Here might be a way to think about it. We've just come through the high school graduation season. Imagine a high school graduation where when you go to a high school graduation, if you've been to one, when the valedictorian gets up to give the speech and she says, "I worked really hard and now I'm going to an elite school, and here's what's happening." If then they said, "Well, actually, everyone who graduates from this institution is getting a complete perfect report card," that wouldn't compute for us because part of success in our culture means that we're better than somebody else, and there's actually some research that shows that the whole idea of competitive grades actually is detrimental to people's performance because instead of saying, "I'm doing the best I can," and it's a cooperative effort to all do as well as we can, that there's actually this competition. In order for me to succeed, somebody else has to not do as well as me.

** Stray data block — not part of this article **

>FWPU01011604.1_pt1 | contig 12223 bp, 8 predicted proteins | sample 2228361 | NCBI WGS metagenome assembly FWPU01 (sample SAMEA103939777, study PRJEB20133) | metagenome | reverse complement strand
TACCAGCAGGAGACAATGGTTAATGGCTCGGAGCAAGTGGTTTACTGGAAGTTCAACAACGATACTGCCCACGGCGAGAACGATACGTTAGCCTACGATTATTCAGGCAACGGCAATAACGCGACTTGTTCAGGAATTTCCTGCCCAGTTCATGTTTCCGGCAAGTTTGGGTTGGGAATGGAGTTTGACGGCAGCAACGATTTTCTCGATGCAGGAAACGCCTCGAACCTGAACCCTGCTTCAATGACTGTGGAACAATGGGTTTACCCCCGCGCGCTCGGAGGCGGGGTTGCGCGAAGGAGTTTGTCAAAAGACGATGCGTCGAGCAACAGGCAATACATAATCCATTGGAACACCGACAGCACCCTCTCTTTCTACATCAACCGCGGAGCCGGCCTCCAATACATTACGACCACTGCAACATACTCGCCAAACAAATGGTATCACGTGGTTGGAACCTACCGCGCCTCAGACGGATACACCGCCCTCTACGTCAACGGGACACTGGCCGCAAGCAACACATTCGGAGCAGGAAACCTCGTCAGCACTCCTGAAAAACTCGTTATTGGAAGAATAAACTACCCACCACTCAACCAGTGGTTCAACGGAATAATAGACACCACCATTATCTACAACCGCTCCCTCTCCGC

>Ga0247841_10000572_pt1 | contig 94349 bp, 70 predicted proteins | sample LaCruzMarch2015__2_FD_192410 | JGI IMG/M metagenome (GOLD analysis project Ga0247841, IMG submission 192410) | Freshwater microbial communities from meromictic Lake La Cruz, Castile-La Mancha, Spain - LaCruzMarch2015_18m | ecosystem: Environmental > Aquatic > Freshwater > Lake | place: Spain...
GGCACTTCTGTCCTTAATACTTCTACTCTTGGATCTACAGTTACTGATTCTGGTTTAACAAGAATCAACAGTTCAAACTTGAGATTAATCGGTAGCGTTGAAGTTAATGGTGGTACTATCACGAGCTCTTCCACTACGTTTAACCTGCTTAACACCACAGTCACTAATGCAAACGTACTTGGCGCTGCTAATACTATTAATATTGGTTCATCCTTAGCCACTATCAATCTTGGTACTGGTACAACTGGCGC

But here's what grace is, here's what Christian faith is, it's like Jesus saying, "I'm going to give you the grade. You're going to get the perfect grade. It has nothing to do with what you've done. It has everything to do with what Jesus has done." And here's why this is a radical experience that changes the entire way that you or I will live and experience our faith, and that is instead of saying, "I perform so that God loves me more, or God accepts me, or I might have a hope of eternity one day," what we do instead is we say, "God has accepted me because of what Jesus has done." And instead of taking away a motivation to achieve or to do, what it does is it fills us with gratitude and a thankfulness that makes it free for us to pursue God and what he wants, and it takes away all comparison, all judgment, all need to feel superior by looking at somebody else and saying, "They don't believe the right things. They don't practice the right things. They don't do the right things. They don't live the way that I live," and instead of any of that, which is a lot of the ugliness of faith, the experience of grace, the experience of the light changes the way that we interact.